Assessment of central venous catheter insertion competency


#IVTEAM #Intravenous literature: Lenchus, J.D., Carvalho, C.M., Ferreri, K., Sanko, J.S., Arheart, K.L., Fitzpatrick, M. and Issenberg, S.B. (2013) Filling the void: defining invasive bedside procedural competency for internal medicine residents. Journal of Graduate Medical Education. 5(4), p.605-12.


BACKGROUND: Residents perform invasive bedside procedures in most training programs. To date, there is no universal approach for determining competency and ensuring quality and safety of care.

OBJECTIVE: We developed and implemented an assessment of central venous catheter insertion competency for internal medicine and internal medicine-pediatrics residents, using measurements for knowledge, skill, and attitude and linking them to procedural outcomes.

METHODS: We conducted a cohort study of a 4-week, resident-run procedure service from July 2007 through June 2011 at a large academic medical center. Knowledge was assessed by using a written test, technical skill by using a checklist, and attitude by self- and supervisor assessments of residents’ confidence and capability. Competence was defined as (1) a minimum written test score (70%); (2) a perfect checklist score; (3) a resident’s self-assessed confidence and capability scores of 4 or 5 of 5; and (4) faculty rating of the resident’s confidence and capability as 5 of 5. A composite success rate was based on procedural outcomes (eg, completed procedures, less than 3 forward needle passes, and complication rate) and was compared to the checklist scores.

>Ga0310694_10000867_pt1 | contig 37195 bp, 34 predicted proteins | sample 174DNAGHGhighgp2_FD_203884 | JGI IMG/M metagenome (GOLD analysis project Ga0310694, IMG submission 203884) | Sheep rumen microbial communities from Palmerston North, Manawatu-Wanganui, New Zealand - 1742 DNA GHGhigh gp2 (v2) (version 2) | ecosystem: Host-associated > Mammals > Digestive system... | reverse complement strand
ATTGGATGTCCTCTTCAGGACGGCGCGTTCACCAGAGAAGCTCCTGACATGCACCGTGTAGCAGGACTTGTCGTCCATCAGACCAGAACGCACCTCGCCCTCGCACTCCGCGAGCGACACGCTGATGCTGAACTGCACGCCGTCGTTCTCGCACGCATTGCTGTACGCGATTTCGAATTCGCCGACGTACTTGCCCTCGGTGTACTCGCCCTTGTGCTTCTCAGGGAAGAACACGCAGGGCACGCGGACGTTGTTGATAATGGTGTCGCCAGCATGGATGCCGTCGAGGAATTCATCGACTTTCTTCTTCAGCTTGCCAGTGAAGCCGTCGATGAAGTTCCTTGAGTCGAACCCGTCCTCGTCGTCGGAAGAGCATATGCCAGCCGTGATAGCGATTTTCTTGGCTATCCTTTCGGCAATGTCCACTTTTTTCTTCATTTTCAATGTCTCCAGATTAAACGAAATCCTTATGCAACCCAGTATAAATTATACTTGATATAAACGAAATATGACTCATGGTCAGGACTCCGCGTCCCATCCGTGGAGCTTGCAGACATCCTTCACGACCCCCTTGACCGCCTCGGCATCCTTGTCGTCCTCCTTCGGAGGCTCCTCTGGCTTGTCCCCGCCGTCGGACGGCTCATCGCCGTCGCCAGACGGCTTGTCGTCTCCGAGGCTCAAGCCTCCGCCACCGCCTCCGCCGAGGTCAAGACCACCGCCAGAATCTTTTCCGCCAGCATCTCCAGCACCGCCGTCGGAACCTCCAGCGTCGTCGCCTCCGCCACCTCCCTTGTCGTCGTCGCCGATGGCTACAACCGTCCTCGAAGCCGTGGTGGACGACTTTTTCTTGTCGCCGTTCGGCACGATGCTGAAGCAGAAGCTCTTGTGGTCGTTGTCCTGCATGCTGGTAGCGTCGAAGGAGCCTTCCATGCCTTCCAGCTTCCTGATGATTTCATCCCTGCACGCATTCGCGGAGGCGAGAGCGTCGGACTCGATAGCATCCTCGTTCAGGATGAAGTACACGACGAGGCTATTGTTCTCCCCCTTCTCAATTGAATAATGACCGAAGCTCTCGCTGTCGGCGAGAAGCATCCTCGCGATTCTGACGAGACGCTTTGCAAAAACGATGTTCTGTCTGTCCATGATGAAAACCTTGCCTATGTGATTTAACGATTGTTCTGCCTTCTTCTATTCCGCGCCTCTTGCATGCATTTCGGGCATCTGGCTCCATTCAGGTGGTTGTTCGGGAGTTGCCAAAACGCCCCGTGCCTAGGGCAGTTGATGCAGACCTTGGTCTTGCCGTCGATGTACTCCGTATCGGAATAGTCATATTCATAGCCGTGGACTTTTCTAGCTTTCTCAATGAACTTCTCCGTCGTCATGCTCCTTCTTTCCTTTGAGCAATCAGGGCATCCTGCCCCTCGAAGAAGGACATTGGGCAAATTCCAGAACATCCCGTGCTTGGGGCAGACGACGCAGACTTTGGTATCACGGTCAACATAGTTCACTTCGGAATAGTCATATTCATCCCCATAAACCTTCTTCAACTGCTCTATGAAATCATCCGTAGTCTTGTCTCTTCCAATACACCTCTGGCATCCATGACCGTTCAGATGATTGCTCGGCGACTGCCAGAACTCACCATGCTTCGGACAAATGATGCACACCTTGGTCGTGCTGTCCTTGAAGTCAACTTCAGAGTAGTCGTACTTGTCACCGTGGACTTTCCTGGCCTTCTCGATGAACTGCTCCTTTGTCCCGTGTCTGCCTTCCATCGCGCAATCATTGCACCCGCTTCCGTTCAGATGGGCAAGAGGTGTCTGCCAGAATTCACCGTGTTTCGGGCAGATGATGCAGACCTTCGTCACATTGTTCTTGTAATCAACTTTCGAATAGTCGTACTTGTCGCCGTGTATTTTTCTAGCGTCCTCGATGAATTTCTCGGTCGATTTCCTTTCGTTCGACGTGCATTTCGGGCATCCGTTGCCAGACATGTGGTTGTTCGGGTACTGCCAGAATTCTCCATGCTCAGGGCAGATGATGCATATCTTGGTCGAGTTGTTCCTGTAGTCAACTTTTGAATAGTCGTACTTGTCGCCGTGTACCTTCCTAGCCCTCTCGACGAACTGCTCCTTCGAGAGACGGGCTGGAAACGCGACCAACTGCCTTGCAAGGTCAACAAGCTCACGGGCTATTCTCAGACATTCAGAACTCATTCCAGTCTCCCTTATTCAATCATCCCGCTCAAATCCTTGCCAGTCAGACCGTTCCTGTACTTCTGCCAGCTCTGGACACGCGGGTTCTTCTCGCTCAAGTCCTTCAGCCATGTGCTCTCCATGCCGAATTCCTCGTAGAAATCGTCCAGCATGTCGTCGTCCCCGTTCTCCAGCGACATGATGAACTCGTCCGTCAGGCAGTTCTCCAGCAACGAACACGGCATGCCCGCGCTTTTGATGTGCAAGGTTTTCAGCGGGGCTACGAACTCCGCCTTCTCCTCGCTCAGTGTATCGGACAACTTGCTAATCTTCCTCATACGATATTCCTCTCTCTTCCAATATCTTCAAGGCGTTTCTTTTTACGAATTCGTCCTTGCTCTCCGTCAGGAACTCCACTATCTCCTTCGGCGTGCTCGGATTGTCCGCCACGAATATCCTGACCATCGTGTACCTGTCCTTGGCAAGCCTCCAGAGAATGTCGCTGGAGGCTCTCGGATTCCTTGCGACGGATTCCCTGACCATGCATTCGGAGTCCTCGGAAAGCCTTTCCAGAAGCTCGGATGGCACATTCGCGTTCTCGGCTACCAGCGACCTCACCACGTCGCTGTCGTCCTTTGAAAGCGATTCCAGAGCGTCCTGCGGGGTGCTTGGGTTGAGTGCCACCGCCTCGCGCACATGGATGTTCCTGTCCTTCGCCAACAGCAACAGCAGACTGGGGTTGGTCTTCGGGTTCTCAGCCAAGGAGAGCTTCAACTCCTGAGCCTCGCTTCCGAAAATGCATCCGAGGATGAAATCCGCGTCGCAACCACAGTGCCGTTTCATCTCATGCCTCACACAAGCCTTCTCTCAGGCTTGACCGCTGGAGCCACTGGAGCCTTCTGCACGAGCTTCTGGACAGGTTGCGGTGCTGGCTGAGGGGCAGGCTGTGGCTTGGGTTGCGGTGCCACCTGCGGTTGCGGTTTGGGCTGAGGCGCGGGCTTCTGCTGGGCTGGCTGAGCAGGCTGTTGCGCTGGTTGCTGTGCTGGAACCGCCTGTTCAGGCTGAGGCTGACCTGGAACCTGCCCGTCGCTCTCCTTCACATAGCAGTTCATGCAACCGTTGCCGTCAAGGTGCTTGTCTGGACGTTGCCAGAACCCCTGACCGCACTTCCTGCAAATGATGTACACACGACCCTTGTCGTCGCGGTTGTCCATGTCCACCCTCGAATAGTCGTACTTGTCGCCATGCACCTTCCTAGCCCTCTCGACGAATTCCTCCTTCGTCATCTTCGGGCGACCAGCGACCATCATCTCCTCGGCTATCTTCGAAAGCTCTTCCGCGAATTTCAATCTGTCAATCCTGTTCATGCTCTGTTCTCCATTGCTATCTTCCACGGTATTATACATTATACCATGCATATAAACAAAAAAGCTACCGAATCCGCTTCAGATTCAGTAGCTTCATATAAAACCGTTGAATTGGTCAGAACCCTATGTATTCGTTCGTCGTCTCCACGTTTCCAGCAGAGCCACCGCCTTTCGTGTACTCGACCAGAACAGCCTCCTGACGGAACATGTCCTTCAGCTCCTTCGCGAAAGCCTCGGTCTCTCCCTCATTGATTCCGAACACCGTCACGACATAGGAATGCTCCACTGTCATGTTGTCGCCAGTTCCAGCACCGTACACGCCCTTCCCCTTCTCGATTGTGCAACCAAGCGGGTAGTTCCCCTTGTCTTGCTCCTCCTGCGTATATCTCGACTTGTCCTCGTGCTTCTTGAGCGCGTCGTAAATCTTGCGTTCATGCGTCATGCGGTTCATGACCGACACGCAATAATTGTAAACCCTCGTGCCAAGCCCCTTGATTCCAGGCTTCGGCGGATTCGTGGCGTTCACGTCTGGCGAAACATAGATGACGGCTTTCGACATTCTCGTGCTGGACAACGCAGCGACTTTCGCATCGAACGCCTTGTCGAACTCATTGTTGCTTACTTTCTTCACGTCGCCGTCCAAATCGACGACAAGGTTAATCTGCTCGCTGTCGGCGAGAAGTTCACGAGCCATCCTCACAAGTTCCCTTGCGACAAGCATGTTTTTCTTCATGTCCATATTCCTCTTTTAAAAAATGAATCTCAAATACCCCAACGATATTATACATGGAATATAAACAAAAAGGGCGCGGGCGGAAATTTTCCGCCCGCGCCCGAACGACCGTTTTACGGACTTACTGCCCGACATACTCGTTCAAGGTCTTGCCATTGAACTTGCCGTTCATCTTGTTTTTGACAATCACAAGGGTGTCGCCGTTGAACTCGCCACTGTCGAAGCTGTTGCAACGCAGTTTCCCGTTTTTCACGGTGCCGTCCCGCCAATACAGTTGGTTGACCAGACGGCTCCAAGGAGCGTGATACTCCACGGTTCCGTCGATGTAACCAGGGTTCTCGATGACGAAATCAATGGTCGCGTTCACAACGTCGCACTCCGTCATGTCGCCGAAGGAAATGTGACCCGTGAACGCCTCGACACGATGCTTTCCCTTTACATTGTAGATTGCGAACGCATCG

RESULTS: A total of 148 internal medicine and medicine-pediatrics residents inserted 639 catheters, and 53 (36%) achieved competence by the end of 4 weeks. Residents judged to be competent by checklist scores had a higher composite success rate than those deemed not competent.

CONCLUSIONS: Our multi-factorial criteria used to define central venous catheter insertion competency effectively discriminated between residents judged to be competent and those judged not competent, using data from procedural outcomes.

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